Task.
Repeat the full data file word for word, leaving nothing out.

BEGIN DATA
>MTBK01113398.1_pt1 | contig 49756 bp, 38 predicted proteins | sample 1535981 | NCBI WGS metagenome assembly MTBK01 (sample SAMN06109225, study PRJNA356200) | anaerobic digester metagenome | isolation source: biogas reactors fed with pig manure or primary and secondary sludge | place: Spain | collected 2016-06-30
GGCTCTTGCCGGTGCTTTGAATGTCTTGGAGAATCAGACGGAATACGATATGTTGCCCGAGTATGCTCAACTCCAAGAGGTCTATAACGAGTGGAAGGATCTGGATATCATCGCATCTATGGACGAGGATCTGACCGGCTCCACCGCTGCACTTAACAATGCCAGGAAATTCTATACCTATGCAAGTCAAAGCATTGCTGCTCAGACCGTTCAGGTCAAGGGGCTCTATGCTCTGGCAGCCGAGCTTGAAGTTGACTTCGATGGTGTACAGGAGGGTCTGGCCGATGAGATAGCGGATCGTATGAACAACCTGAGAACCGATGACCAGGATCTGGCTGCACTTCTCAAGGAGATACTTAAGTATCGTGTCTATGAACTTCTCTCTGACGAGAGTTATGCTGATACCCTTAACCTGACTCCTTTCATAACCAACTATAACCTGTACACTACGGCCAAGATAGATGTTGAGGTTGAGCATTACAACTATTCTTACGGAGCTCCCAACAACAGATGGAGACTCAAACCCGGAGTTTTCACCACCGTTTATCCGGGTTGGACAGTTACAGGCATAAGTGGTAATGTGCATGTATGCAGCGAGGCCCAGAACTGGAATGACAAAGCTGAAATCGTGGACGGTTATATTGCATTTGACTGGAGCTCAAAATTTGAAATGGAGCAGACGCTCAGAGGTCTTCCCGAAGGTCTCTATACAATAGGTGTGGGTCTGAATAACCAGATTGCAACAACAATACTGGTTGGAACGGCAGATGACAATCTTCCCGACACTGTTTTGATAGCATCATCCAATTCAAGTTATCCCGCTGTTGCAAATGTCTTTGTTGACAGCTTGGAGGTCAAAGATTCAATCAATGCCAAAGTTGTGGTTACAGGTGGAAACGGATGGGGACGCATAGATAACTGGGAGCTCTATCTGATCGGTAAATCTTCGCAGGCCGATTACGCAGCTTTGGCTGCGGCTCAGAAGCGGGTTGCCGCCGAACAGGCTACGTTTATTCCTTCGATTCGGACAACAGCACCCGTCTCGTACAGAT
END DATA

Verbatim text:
>MTBK01113398.1_pt1 | contig 49756 bp, 38 predicted proteins | sample 1535981 | NCBI WGS metagenome assembly MTBK01 (sample SAMN06109225, study PRJNA356200) | anaerobic digester metagenome | isolation source: biogas reactors fed with pig manure or primary and secondary sludge | place: Spain | collected 2016-06-30
GGCTCTTGCCGGTGCTTTGAATGTCTTGGAGAATCAGACGGAATACGATATGTTGCCCGAGTATGCTCAACTCCAAGAGGTCTATAACGAGTGGAAGGATCTGGATATCATCGCATCTATGGACGAGGATCTGACCGGCTCCACCGCTGCACTTAACAATGCCAGGAAATTCTATACCTATGCAAGTCAAAGCATTGCTGCTCAGACCGTTCAGGTCAAGGGGCTCTATGCTCTGGCAGCCGAGCTTGAAGTTGACTTCGATGGTGTACAGGAGGGTCTGGCCGATGAGATAGCGGATCGTATGAACAACCTGAGAACCGATGACCAGGATCTGGCTGCACTTCTCAAGGAGATACTTAAGTATCGTGTCTATGAACTTCTCTCTGACGAGAGTTATGCTGATACCCTTAACCTGACTCCTTTCATAACCAACTATAACCTGTACACTACGGCCAAGATAGATGTTGAGGTTGAGCATTACAACTATTCTTACGGAGCTCCCAACAACAGATGGAGACTCAAACCCGGAGTTTTCACCACCGTTTATCCGGGTTGGACAGTTACAGGCATAAGTGGTAATGTGCATGTATGCAGCGAGGCCCAGAACTGGAATGACAAAGCTGAAATCGTGGACGGTTATATTGCATTTGACTGGAGCTCAAAATTTGAAATGGAGCAGACGCTCAGAGGTCTTCCCGAAGGTCTCTATACAATAGGTGTGGGTCTGAATAACCAGATTGCAACAACAATACTGGTTGGAACGGCAGATGACAATCTTCCCGACACTGTTTTGATAGCATCATCCAATTCAAGTTATCCCGCTGTTGCAAATGTCTTTGTTGACAGCTTGGAGGTCAAAGATTCAATCAATGCCAAAGTTGTGGTTACAGGTGGAAACGGATGGGGACGCATAGATAACTGGGAGCTCTATCTGATCGGTAAATCTTCGCAGGCCGATTACGCAGCTTTGGCTGCGGCTCAGAAGCGGGTTGCCGCCGAACAGGCTACGTTTATTCCTTCGATTCGGACAACAGCACCCGTCTCGTACAGAT